We rented a car to leave Cape Town for a several-day tour of the Western Cape. Our first stop was for a quick walk around Muizenberg, a surfing town on False Bay. It has board noting recent great white shark sightings; the most recent was two days before our visit. Then we drove south on the Cape of Good Hope to Simon’s Town, where we stayed two nights at Magellan’s Crossing (click HERE). Simon’s Town is known for its colony of African penquins at Boulders Beach, a public beach just below rows of houses that climb the hills of the cape. It was also our base for exploring south to Cape Point at the tip of the Cape of Good Hope. We had hoped to have a few hours at a beach, but our one full day there was chilly and extremely windy. It was hard to stand at the lighthouse at Cape Point. And it was hard to find a seat in Simon's Town busy restaurants. We even needed a reservation to get a table at the dockside fish and chips place.
Beach cabanas at Muizenberg, South Africa, just south of Cape Town.
This is a surfing community that occasionally  has to order everyone out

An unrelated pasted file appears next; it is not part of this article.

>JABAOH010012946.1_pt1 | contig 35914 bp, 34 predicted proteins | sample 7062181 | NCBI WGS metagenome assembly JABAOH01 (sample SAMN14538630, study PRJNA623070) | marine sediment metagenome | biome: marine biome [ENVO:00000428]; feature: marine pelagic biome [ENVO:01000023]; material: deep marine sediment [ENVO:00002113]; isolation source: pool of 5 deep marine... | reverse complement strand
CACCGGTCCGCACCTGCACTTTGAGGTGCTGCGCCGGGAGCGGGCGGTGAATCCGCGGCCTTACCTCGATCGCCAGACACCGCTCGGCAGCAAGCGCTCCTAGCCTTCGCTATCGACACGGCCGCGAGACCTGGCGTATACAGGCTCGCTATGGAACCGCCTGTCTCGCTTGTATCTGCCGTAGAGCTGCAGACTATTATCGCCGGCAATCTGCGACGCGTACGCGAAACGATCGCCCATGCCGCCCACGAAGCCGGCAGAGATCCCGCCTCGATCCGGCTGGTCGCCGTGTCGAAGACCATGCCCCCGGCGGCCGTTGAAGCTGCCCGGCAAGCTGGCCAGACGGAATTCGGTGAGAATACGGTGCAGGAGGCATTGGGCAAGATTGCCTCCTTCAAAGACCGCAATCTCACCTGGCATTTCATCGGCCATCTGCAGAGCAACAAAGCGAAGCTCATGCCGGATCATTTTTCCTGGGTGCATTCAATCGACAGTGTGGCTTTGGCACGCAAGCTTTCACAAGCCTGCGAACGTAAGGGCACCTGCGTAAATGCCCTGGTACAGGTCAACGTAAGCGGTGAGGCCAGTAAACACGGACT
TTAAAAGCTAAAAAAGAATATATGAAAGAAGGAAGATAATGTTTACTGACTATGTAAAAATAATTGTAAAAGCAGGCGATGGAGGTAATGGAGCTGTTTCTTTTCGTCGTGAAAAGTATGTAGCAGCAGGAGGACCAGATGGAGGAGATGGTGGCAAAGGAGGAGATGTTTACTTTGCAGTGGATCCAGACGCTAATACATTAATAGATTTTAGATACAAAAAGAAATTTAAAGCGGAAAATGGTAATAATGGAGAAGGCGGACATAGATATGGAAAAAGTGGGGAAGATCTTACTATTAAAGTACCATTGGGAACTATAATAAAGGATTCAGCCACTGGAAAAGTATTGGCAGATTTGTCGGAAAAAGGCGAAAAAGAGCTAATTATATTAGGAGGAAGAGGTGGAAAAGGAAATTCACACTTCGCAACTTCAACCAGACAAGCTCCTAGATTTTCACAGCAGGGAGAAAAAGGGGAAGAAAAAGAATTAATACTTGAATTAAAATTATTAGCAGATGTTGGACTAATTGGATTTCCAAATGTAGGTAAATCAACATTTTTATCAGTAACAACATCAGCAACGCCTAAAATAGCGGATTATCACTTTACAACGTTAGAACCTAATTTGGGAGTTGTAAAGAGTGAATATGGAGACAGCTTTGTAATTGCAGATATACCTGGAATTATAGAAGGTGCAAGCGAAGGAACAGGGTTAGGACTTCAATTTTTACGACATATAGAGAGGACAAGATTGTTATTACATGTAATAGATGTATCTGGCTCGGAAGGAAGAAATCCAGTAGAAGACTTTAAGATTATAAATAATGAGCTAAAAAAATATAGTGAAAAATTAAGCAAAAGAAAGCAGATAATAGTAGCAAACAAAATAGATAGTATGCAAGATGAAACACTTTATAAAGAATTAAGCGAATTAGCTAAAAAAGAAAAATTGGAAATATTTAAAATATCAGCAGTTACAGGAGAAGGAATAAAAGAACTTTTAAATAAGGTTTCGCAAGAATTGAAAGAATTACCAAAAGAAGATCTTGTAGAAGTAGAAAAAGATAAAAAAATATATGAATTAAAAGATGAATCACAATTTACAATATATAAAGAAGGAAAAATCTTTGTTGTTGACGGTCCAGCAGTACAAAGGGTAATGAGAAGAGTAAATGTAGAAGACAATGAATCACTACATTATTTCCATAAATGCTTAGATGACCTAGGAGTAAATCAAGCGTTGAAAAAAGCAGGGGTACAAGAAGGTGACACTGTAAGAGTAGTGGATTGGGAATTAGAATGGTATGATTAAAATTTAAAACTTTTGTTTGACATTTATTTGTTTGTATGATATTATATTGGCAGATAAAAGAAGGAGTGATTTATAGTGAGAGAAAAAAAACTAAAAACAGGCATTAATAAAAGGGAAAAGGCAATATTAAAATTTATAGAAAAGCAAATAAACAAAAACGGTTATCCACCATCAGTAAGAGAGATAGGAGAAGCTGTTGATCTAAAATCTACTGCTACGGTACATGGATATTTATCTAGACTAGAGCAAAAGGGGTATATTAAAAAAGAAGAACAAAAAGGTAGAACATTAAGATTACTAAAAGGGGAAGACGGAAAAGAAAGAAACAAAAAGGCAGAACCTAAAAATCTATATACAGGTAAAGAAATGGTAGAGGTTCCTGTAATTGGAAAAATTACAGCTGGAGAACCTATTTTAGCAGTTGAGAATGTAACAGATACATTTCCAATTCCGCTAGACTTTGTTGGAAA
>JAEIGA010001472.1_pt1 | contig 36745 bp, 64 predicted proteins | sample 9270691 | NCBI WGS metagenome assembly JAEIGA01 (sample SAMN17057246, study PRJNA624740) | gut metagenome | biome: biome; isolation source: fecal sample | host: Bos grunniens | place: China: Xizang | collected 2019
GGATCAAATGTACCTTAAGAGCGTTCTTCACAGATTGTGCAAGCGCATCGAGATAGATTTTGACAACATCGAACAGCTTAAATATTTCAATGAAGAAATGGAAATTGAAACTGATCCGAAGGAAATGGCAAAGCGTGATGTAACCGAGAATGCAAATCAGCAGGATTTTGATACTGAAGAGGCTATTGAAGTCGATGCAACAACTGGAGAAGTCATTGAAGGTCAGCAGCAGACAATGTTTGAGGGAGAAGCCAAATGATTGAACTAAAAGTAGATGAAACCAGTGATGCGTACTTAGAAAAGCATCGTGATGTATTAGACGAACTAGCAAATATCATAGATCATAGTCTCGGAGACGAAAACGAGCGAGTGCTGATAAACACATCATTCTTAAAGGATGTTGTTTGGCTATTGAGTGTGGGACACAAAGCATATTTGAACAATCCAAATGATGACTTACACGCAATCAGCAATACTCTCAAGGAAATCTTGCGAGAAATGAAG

of the water due to sightings of great white sharks.
African penguins at Boulders Beach at Simon's Town, just a bit
south of Muizenberg on the Cape of Good Hope. 
       After the winds of the cape, we headed inland to the wine town of Stellenbosch, where we stayed two nights at Coopmanhuijs (click HERE), a small hotel in a very old building. Here we bought tickets for the Wine Hopper, a van service that shuttles among tasting rooms. As it turned out, we shared our van with four young Danish guys (co-workers at Maersk, the giant shipping company) who congenially wanted to visit the wineries we wanted to visit. So the driver would simply wait for us to taste or have lunch and we never had to wait for another van to show up. Although it was a pleasant experience, most of the few wines we tasted around Stellenbosch – other than those at Spier – were unremarkable. We also stopped at Van Ryn’s Distillery, where I thought the spirits were top notch. I left with bottle of 20-year-old brandy. Stellenbosch, home to a large university, is a compact but congested little town with a number of intriguing places to eat, drink and shop.